When a Sthalamahatmya Reaches the Coffee-Table
Kesavan Veluthat
HEAVEN ON EARTH: THE UNIVERSE OF KERALA'S GURUVAYUR TEMPLE by Pepita Seth Niyogi Books, 2009, 316 pp., price not stated
June 2009, volume 33, No 6

A sthalamahatmya is intended to certify to the importance of a holy place such as a temple, retrieving its imagined past and also occasionally describing the different rituals performed there. Sthalama-hatmyas were generally composed in south India, mostly in Sanskrit, and constitute a veritable treasure-house for the historian and the anthropologist studying the social location of the temple. In fact, the critical scholar has benefited immensely from such works, as in the case of the Cidambaramahatmya or the Koyil Olugu. It should, however, be remembered that faith, more than anything else, rules the contents of the sthalamahatmyas and that questions that a cynical historian or other social scientist is wont to ask are looked upon as both irrelevant and irreverent. Even when a sthalamahatmya is written in English, by an English author, and sumptuously produced with enticing photographs and in art paper of the finer quality fitting the description of a coffee-table book more than a sthalamahatmya, it can at best be used as raw-material by the social scientist.

It may still enjoy immunity from his critical gaze. Pepita Seth’s book, Heaven on Earth: The Universe of Kerala’s Guruvayur Temple, belongs to this category where devotion and faith take the better of the critical curiosity of a concerned student. The function of a sthalamahatmya, namely the legitimization of the institution, is hard to miss in the book although it is not clear if the ‘encouragement’ of the authorities of the temple, mentioned in the blurb, means sponsorship. In any case, the claim that the author is English, made repeatedly in the Introduction and the blurb, is further pep to the legitimacy that the book seeks. The pity is that the benefits scholars have derived from looking at traditional sthalamahatmyas hardly offer themselves in this book.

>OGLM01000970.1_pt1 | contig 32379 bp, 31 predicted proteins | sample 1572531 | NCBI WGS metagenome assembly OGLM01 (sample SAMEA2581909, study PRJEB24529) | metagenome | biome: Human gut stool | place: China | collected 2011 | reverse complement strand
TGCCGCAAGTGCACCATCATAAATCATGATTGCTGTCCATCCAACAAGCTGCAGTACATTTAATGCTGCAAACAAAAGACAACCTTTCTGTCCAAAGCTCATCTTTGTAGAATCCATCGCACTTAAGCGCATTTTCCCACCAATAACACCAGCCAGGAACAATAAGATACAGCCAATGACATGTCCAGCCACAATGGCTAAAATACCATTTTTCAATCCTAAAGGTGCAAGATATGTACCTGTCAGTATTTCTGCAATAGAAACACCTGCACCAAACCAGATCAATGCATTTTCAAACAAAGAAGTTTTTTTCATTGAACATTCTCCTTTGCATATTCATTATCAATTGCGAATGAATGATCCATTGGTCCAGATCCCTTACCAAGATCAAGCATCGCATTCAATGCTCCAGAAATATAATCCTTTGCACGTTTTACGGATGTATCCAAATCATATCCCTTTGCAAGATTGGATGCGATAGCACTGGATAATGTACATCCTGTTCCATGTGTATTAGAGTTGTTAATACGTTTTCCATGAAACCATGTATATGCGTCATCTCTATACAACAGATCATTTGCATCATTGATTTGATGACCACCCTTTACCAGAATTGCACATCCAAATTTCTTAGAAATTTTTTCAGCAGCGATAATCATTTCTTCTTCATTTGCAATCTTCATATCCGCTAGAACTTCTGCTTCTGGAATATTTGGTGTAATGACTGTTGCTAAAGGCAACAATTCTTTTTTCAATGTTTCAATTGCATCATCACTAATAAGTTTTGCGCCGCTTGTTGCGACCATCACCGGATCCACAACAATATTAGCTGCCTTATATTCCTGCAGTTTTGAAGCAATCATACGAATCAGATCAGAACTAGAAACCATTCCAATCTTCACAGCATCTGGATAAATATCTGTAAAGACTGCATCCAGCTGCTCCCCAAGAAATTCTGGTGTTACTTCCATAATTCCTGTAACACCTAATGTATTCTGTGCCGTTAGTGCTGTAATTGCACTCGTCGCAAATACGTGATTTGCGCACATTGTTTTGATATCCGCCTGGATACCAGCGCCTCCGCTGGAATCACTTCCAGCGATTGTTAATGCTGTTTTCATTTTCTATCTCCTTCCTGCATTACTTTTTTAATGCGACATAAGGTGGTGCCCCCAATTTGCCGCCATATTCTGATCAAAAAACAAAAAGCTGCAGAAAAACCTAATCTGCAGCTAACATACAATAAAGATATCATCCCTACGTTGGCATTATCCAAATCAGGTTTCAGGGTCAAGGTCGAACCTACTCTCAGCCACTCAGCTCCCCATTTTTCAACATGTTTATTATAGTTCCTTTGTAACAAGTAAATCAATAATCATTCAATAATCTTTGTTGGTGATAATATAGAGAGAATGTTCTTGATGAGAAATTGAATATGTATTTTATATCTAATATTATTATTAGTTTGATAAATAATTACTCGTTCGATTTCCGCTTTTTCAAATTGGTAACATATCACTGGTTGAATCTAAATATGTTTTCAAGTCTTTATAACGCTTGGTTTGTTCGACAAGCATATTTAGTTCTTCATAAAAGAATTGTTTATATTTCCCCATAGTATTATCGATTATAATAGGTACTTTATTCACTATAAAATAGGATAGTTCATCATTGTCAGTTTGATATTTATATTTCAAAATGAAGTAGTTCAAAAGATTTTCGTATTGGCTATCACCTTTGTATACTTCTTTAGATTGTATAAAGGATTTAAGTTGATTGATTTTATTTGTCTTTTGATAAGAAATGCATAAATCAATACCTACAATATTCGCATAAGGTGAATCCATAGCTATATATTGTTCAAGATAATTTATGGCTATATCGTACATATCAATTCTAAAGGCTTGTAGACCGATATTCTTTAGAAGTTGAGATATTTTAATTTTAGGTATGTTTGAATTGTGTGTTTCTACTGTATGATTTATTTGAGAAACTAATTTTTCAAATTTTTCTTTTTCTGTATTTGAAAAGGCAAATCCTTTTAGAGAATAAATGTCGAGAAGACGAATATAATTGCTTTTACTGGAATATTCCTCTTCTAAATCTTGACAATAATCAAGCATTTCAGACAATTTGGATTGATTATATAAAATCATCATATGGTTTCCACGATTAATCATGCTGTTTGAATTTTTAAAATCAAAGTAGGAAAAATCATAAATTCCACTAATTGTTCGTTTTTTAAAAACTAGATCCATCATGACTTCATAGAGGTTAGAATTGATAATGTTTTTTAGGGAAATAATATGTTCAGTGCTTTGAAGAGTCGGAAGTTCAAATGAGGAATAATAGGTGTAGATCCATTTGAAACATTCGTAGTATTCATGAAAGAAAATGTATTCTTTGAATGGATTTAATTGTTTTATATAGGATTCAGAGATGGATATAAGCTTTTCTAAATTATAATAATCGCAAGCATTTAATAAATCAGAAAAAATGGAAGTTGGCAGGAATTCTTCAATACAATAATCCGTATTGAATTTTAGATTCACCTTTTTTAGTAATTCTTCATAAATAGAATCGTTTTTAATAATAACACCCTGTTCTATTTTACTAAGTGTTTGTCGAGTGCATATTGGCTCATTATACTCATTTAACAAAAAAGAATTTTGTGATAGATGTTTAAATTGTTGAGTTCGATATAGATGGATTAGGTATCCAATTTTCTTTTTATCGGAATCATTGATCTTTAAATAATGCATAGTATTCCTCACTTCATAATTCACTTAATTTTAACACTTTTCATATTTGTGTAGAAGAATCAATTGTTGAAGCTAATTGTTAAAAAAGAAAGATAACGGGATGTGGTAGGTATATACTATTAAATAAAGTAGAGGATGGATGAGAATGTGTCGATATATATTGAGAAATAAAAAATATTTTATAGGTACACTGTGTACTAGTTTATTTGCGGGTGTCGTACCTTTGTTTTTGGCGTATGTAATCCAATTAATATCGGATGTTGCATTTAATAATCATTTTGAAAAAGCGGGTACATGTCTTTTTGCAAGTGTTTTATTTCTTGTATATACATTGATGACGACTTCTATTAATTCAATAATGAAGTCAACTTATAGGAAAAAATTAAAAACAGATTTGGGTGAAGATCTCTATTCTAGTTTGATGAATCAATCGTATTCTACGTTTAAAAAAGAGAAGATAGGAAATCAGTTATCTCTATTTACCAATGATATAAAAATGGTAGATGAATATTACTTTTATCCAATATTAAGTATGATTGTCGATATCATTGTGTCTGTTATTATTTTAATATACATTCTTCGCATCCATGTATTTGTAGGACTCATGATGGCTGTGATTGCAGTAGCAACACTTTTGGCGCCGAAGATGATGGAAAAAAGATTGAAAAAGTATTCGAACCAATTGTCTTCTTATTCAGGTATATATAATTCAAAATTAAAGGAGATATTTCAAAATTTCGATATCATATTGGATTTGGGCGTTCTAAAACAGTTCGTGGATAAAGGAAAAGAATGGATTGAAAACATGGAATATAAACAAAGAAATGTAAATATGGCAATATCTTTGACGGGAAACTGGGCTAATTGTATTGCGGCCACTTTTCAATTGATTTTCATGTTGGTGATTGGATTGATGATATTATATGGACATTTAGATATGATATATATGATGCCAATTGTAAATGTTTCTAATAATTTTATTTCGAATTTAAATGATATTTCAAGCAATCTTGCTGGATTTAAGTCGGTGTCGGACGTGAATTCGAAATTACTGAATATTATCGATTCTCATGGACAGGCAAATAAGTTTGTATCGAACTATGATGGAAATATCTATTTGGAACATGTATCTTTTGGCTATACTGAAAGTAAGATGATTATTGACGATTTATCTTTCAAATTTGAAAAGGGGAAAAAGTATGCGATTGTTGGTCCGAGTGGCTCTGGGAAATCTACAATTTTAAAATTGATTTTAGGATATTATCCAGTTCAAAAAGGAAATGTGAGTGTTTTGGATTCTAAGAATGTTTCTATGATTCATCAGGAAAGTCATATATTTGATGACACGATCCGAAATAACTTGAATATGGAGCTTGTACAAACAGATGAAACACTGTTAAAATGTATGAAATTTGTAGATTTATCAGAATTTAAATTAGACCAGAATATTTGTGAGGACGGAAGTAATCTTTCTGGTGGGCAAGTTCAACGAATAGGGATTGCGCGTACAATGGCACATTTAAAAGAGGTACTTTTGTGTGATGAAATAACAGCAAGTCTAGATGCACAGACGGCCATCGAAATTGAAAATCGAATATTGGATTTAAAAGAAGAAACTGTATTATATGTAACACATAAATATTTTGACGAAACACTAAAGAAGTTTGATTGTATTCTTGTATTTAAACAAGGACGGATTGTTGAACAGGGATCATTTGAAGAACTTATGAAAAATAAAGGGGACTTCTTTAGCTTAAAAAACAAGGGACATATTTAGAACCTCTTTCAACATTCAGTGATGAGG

The seventeen chapters into which the book is divided deal with the temple, its myth and history, the Ooralan and the Zamorin, the idol, the priests, the worship of the lord, the daily pooja, the dawn-to-dusk pooja, the servants of the lord, the devotees, the arts, the elephants, the ekadasi, the annual calendar of the temple, the bhagavati, the sahasrakalasam, and the lord’s festival. Each of them gives details which anybody who is familiar with Guruvayur would know. Thus, it is questionable whether the book adds to the existing body of knowledge in any way. True, the purpose of the book is not to further knowledge, much less of the critical variety. Still there are areas where the reader, in his naïveté, may look for some information. In the chapter on ‘Myth and History’, for instance, one looks for the earliest references to the temple in historically verifiable sources but in vain. Even where mythological stories such as that of the Pracetas are recounted, detailing the importance of the tirtha, no reference is given to the source which is a late sthalamahatmya; so also, the fact that even the Narayaniyam refers to it only obliquely is pushed under the carpet.

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